AP Sports Writer
CLEVELAND (AP) -- Stiff neck and maybe slightly bruised confidence aside, Lou Marson knows he's lucky.
Days after he was flattened by Tampa outfielder Desmond Jennings in a ferocious and frightening collision at the plate, Marson, Cleveland's backup catcher, has not completely recovered from the impact of a violent play that has sparked debate over whether it should be outlawed from major league baseball.
"I'm feeling better," Marson said Thursday before the Indians and New York Yankees were postponed by rain for the second straight day. "My neck's still sore. But hey, it could have been worse."
So much worse.
Last Saturday in Tampa, Marson came out on the wrong end of a nasty pileup in the dirt around home with Jennings, a former high school football star, who tried unsuccessfully to dislodge the ball from Marson in the third inning. With none out, Jennings broke for the plate on a routine infielder grounder, and at full-speed, plowed into Marson, who had his helmet knocked off and was flattened but held on to the ball for the out.
Marson's head snapped back scarily and he was laid out by Jennings, who lowered his shoulder to deliver the blow. Marson's unprotected head bounced off the ground.
"I don't think it was dirty at all," Marson said. "I didn't give him any place to slide, and the only place he could go was through me. I didn't have time to give something back, so I put my head down and that's why I had all the impact in my neck. I didn't have a concussion or anything so that was good."
However, Marson did wind up on the 15-day disabled list for the first time in his career with a strained neck. He came off the bench in Cleveland's home opener on Monday after starter Carlos Santana bruised his left hand on a pitch. Marson played one inning, but he didn't feel right and the Indians put him on the DL the following day.
Marson was surprised to see a photo of his rough run-in with Jennings attached to an internet story by Sports Illustrated's Tom Verducci, who advocates banning home-plate collisions or as he called them the "most unnecessary play in baseball."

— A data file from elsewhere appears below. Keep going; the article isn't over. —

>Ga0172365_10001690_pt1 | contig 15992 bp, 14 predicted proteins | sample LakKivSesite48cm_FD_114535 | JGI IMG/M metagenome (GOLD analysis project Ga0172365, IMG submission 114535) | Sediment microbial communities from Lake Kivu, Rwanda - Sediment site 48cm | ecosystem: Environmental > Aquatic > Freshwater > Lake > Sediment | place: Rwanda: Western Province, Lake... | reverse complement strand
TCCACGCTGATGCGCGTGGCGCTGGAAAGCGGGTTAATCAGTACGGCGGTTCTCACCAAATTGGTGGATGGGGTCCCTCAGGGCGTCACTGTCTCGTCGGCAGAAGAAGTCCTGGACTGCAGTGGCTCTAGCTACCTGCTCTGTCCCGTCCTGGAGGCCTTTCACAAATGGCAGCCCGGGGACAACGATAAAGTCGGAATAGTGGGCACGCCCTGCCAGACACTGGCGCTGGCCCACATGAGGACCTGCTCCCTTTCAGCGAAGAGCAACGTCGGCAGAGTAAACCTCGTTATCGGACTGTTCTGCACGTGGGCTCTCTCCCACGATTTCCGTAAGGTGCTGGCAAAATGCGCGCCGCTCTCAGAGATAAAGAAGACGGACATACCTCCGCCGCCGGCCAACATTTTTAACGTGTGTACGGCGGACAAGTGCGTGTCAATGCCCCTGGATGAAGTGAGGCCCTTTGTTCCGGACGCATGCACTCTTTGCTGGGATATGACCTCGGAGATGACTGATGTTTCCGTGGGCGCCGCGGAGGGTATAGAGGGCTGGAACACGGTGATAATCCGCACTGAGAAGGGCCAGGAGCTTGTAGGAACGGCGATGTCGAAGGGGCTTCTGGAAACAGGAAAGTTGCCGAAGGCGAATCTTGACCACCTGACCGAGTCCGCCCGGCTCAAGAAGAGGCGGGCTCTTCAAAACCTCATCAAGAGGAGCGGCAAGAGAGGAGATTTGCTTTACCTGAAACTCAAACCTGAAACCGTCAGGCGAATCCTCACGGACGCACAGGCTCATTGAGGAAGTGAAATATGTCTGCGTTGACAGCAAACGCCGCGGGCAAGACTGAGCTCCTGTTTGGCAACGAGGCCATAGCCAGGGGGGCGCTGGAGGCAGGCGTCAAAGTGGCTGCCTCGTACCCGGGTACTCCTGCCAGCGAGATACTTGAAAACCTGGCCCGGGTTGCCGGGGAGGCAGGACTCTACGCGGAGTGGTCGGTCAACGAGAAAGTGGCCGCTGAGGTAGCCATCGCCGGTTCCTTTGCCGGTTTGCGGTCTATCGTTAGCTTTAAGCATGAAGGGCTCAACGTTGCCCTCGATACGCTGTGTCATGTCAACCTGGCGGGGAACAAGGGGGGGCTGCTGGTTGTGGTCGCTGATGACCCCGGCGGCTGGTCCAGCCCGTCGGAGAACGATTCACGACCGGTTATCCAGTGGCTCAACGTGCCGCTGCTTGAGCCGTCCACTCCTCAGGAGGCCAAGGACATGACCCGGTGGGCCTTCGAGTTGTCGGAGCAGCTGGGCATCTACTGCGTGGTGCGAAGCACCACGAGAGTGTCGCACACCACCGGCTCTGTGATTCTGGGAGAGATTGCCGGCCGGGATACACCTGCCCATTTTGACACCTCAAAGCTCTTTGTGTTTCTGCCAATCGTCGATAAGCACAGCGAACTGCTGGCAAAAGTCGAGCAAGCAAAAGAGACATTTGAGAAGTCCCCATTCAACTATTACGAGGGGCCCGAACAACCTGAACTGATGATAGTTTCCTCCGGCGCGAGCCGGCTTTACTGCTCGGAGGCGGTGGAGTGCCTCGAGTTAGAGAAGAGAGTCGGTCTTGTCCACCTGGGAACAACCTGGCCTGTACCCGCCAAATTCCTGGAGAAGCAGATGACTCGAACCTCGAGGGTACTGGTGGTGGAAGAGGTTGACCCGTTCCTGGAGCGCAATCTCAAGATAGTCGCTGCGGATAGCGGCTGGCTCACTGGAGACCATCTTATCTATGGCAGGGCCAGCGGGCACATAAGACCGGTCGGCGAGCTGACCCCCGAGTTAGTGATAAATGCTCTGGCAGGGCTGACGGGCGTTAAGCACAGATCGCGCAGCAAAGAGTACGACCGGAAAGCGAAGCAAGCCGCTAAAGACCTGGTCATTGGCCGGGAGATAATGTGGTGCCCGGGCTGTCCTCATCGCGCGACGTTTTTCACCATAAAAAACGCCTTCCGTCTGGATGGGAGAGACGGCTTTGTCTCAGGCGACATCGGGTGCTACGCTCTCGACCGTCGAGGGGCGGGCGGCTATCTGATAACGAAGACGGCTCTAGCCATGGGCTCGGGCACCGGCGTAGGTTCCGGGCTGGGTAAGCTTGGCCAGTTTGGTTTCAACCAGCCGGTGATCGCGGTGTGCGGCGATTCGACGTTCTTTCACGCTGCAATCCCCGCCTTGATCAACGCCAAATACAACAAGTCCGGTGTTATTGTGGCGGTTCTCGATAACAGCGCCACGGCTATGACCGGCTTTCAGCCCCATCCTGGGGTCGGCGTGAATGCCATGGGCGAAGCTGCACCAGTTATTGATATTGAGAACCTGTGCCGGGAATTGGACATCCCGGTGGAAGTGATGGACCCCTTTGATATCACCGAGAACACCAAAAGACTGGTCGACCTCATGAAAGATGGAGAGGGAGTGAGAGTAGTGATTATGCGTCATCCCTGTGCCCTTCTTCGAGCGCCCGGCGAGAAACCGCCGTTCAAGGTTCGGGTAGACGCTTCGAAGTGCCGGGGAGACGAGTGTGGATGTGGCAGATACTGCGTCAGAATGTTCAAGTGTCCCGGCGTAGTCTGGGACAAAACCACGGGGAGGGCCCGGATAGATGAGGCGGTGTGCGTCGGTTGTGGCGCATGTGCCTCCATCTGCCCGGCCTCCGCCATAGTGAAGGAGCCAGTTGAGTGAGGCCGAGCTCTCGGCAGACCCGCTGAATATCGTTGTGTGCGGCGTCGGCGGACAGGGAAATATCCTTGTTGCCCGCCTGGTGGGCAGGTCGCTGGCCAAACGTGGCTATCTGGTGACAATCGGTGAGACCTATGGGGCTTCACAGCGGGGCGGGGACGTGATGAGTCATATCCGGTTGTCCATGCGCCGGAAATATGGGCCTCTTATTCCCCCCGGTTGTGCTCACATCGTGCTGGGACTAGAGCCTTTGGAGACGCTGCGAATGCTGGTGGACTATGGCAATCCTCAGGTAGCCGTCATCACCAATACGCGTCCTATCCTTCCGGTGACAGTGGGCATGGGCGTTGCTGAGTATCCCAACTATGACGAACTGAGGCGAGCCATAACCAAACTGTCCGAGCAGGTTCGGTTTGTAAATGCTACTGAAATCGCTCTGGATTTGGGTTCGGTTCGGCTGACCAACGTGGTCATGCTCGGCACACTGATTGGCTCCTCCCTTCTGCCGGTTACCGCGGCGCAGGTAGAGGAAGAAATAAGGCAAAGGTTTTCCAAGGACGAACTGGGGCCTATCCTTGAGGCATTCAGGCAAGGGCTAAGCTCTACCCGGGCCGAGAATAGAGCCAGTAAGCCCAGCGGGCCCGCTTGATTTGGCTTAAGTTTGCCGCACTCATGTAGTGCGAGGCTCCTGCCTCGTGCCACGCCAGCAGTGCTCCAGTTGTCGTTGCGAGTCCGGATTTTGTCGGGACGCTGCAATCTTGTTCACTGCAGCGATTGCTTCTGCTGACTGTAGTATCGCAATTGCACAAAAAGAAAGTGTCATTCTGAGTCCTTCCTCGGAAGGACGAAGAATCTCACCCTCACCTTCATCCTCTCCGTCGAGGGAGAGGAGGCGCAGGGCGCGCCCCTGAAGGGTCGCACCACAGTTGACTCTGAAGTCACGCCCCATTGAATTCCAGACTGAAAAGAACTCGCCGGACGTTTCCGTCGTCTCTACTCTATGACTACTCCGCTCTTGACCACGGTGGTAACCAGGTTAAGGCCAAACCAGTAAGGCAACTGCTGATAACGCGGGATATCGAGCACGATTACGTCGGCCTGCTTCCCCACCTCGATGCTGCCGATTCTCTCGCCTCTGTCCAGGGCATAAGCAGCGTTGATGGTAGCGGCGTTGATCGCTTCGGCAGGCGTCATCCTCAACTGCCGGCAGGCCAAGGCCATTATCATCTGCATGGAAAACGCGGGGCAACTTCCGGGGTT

While Marson is all for reducing the risk of injury, he believes prohibiting the play would be a bad idea.
"You don't want to take it out of the game," he said. "The home run, the triple, the play at the plate, those are the most exciting plays in baseball. You just have to put yourself in the best position to keep yourself safe. I'm surprised I haven't gotten blown up more just because of the way I block the plate. When I first signed, that's how I was taught to block the plate. It was such a bang-bang play that I didn't even feel it."
After getting to his knees, Marson thought briefly about getting up and walking to the mound. But he was a little dazed and decided to stay put.
"I needed a few seconds, and then he (trainer Lonnie Soloff) was there, so I just stayed where I was," Marson said.
Indians manager Terry Francona understands the argument for banning the collision, but he doesn't see how that can be done.
"I really feel strong about this," Francona said. "I don't think you can do that (ban it). As an organization, if you feel like you don't want your catchers to block the plate, you instruct them not to block the plate. But if you go back and look at throws to home, catchers get throws that take them into a runner, you're going to get baserunners hurt -- a lot.
"Sometimes guys get hurt, but the easiest thing to do is tell your catcher not to block the plate. It doesn't have to be a rule. I'm not trying to not sound caring. I think you're just going to put people in a worse position."
As a major league catcher for 15 seasons, Yankees manager Joe Girardi was involved in his share of collisions. To Girardi, it was just part of the job.
"I separated a shoulder and broke a nose and I just thought it was part of the game," he said. "I'm fine with what they do either way. It really wouldn't matter to me."
Marson said he was taught early in his career how to block the plate, and still believes it's an essential part of his duties.